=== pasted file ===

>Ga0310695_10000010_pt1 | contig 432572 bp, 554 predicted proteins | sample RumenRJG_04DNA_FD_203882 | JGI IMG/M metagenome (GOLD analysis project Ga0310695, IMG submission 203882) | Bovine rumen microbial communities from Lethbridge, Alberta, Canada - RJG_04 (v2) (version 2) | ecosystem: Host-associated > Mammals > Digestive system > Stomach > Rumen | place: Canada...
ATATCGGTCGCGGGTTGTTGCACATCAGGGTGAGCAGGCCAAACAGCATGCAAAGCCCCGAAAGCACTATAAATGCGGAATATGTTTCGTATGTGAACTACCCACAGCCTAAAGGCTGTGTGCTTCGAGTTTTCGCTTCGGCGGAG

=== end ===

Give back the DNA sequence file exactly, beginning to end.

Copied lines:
>Ga0310695_10000010_pt1 | contig 432572 bp, 554 predicted proteins | sample RumenRJG_04DNA_FD_203882 | JGI IMG/M metagenome (GOLD analysis project Ga0310695, IMG submission 203882) | Bovine rumen microbial communities from Lethbridge, Alberta, Canada - RJG_04 (v2) (version 2) | ecosystem: Host-associated > Mammals > Digestive system > Stomach > Rumen | place: Canada...
ATATCGGTCGCGGGTTGTTGCACATCAGGGTGAGCAGGCCAAACAGCATGCAAAGCCCCGAAAGCACTATAAATGCGGAATATGTTTCGTATGTGAACTACCCACAGCCTAAAGGCTGTGTGCTTCGAGTTTTCGCTTCGGCGGAG